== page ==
When you really love someone and they break up with you, it’s going to hurt. That can be pretty hard. That’s one kind of hard break-up; hard in the emotional sense. In another way, however, it’s getting more difficult for break-ups to be hard. By this I mean less about emotional pain and more about the clarity with which a relationship stops. There have always been messy, lingering break-ups, but break-ups used to be more likely to come with clear and definitive ends. Hard stops. Full stops.
I cannot give you a number but I believe that more and more break-ups are soft. Why? Technology is a big part of the answer.
If you are young . . .. Hold up a moment. For our purposes today, I want to define young as being under the age of 35. (I apologize to those of you who are 35 and older for choosing that particular cut off.) Anyway, if you are young, you have grown up in a time of rapidly escalating use of online connection, text messages, and social media. When it comes to electronic ways of being connected, 15 years ago was the Dark Ages.
If you are young per my definition above, this next point may seem unimaginable to you. Seriously involved couples used to break up and severe all, or almost all, contact. Imagine that, if you can. That’s a hard break-up—a full stop to the relationship. Sure, sometimes when a couple shared a major social group like church or school or small towns, the two ex-partners would continue to “see” each other around. After all, you couldn’t make the other person quit the group just because you were no longer together. But other than such cases, break-ups were hard not soft. Relationships truly ended, relatively clearly. Sure, some people got back together, but fewer than do now. And lots of people have occasionally checked on an ex, especially if they still shared some social network that made it possible to do so (non-electronic, I mean). But mostly, relationships ended and, when they did, that was that. Hard stop.
Electronic connections have staying power. You might “unfriend” someone on Facebook that you had been seeing or were seriously involved with in the past, but you may also just not bother to get this done. It takes some effort. It also used to be vastly more unacceptable to keep any contact with someone you used to date once you were in a new relationship. It’s hard to say which change lead the other, but I suspect the mass of ways to stay connected electronically preceded the social change for it becoming marginally more acceptable to keep tabs and contacts with someone you used to be involved with romantically. People have always been curious about what others they used to date were doing “now.” But it was vastly harder to keep tabs. That’s partly why some people are so interested in High School reunions. That was a chance to see what’s become of Susie or Sam or Billy Joe. (The other social change I’ll not address much here, but one that adds to all the complexity of this topic, is the growth in the sheer number of partners that many people have been involved with by the time they settle down.)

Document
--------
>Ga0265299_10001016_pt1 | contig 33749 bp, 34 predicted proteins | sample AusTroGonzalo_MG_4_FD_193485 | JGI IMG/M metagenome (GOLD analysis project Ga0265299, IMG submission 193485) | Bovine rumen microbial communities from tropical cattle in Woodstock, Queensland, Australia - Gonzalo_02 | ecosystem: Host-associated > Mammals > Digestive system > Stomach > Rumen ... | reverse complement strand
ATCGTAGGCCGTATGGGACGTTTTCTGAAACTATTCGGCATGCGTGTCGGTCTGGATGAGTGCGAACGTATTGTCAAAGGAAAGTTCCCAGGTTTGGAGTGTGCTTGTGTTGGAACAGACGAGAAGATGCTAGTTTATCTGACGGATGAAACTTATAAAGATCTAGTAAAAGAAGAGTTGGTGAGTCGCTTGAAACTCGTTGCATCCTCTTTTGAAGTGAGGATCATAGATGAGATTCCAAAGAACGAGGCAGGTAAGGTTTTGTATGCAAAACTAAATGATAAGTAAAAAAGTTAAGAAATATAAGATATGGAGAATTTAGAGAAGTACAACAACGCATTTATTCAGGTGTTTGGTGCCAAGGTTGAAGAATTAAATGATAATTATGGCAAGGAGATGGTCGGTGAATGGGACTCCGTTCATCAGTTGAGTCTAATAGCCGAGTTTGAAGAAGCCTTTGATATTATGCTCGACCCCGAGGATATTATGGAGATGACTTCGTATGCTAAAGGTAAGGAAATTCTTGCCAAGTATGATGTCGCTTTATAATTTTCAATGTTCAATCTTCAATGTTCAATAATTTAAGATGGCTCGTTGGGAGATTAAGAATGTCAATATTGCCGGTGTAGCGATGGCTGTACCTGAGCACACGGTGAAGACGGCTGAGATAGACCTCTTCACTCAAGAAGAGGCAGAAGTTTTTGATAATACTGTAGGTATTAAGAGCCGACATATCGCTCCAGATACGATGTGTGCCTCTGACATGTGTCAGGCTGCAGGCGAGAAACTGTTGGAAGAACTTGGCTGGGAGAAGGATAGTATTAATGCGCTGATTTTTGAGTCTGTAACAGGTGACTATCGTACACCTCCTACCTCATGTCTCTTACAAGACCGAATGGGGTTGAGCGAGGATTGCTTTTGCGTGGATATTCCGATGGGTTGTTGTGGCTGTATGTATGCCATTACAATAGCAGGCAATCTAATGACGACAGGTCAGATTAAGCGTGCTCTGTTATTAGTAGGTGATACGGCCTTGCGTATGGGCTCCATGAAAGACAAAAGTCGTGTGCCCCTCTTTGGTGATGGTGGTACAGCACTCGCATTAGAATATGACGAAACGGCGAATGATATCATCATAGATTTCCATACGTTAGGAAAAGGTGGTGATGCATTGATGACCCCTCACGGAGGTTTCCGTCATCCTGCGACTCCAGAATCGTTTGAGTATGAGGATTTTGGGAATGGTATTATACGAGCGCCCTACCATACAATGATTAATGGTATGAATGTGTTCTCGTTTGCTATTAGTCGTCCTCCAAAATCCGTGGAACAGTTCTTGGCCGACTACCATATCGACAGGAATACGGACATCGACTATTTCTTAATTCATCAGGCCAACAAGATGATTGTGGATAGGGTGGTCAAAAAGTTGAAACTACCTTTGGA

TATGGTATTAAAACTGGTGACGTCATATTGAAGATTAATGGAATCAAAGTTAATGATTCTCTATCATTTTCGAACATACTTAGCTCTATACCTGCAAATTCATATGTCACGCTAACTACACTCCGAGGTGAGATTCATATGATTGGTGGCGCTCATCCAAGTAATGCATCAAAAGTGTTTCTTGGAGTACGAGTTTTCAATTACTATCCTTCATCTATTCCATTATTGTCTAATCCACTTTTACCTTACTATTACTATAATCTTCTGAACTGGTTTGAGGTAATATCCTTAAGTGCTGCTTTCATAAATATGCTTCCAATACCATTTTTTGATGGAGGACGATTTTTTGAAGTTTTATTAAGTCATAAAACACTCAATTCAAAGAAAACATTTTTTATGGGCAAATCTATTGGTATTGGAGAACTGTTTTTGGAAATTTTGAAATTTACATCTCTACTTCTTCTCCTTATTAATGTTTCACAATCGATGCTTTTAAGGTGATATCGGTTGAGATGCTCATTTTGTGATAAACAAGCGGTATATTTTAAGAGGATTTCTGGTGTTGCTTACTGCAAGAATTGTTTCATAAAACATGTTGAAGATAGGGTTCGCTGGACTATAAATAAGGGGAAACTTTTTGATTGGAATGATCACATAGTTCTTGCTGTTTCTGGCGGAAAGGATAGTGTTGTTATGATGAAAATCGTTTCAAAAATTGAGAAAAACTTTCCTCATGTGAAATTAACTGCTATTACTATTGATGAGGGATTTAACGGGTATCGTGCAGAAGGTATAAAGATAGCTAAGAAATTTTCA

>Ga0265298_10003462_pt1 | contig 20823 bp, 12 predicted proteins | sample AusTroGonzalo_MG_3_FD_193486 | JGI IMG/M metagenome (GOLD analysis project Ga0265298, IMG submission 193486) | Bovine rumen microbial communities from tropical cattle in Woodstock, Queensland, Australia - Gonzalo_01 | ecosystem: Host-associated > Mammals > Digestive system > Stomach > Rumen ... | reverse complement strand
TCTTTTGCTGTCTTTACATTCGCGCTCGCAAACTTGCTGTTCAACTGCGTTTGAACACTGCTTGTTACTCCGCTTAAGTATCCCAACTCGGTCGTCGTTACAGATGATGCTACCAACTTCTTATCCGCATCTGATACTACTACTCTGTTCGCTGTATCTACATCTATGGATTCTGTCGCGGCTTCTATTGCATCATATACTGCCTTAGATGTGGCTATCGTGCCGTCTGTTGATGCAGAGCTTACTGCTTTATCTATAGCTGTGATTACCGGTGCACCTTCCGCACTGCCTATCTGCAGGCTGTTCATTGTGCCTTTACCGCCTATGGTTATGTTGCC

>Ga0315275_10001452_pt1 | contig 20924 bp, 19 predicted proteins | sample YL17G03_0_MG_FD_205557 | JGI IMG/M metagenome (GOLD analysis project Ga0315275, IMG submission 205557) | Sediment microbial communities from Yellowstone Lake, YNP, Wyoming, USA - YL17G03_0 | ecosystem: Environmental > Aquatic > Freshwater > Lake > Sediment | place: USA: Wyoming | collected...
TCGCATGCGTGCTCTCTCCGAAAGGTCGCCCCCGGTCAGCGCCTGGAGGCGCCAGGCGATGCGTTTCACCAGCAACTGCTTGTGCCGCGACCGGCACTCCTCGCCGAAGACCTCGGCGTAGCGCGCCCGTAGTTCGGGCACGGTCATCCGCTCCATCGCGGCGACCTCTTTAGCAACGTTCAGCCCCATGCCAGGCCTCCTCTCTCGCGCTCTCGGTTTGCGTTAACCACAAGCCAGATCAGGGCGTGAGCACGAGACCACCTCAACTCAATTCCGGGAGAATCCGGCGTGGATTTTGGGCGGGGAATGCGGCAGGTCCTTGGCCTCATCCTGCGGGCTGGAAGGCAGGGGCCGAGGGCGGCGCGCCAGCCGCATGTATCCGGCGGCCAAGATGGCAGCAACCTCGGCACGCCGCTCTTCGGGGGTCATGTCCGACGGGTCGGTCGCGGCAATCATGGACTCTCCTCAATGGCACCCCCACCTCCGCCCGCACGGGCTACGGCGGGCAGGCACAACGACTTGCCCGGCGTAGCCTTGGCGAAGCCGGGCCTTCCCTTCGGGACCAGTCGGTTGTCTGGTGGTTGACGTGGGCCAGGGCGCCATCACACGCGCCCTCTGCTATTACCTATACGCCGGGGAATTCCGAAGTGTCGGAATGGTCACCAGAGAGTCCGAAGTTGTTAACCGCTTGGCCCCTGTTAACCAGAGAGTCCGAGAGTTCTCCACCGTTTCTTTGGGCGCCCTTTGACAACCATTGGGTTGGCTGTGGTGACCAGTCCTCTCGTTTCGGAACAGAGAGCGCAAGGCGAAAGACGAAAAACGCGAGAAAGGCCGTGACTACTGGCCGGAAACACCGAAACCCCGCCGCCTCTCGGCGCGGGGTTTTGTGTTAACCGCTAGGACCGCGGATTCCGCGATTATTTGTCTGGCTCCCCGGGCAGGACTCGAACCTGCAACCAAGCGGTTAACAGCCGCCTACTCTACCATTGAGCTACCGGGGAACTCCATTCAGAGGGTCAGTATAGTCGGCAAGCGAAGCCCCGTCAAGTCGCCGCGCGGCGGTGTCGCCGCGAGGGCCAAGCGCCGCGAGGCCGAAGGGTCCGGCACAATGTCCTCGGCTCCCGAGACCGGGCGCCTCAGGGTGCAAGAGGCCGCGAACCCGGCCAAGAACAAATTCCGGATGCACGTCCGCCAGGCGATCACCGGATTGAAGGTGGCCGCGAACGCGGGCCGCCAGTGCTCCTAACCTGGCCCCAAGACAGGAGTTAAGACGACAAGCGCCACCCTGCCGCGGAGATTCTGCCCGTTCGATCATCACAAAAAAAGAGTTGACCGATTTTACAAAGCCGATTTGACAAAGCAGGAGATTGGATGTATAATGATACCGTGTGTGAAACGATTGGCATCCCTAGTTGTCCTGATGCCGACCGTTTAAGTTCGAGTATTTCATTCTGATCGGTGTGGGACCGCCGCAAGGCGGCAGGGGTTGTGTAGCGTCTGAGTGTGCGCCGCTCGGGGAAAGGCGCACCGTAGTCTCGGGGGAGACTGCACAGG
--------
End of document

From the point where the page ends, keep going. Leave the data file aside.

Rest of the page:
To recap, the default for breaking up used to be fairly rapid disconnection from an ex, along with a relative absence of ongoing access to information about the life of this past love. There were many exceptions, of course. Still, the default was hard break-ups. The default is shifting now toward soft break-ups.
Hard break-ups are useful. They are especially useful to committed couples. New, serious relationships are going to be harder to sustain while people are busily connected to, and still monitoring, their exes. After all, it’s a pretty rare couple that can cope well with one or both partners staying connected with exes through electronic media. Exes may no longer be so ex but that does not completely alter the dynamics of jealousy.
Because the default for breaking up is now soft rather than hard, people have to put more effort in cutting off connections when a relationship ends. There is otherwise a lot of inertia in favor of the connections continuing because we live in a world of links. Letting things slide is letting all the connections continue. It requires decisions and action steps to make a break-up more total.
Does all this matter? Obviously, I think it does. A fundamental aspect of commitment relates to how a person manages attraction to, and connection with, alternative partners. I don’t know what vows are most in vogue right now, but “forsaking all others” is a classic marital vow (at least in wedding services from a Western tradition). That line represents the fact that committing to one partner means choosing to give up other partners one could have had.
Real commitments always involve making a choice to give up other choices. That’s the essence of commitment. If you are in a relationship with potential for a real, lasting future, consider the advantages of making some hard break-ups with your past. You have to decide to do this because of the aforementioned inertia of the otherwise ongoing, electronic connections. You might also have to talk with your partner and work out a plan together for how you will cut some old ties.
As is so often the case, technology brings a vast number of options but this also makes choices more important (and more difficult). Friends are great to have, but a gallery of past loves is a pretty complicated audience for a new stage of life.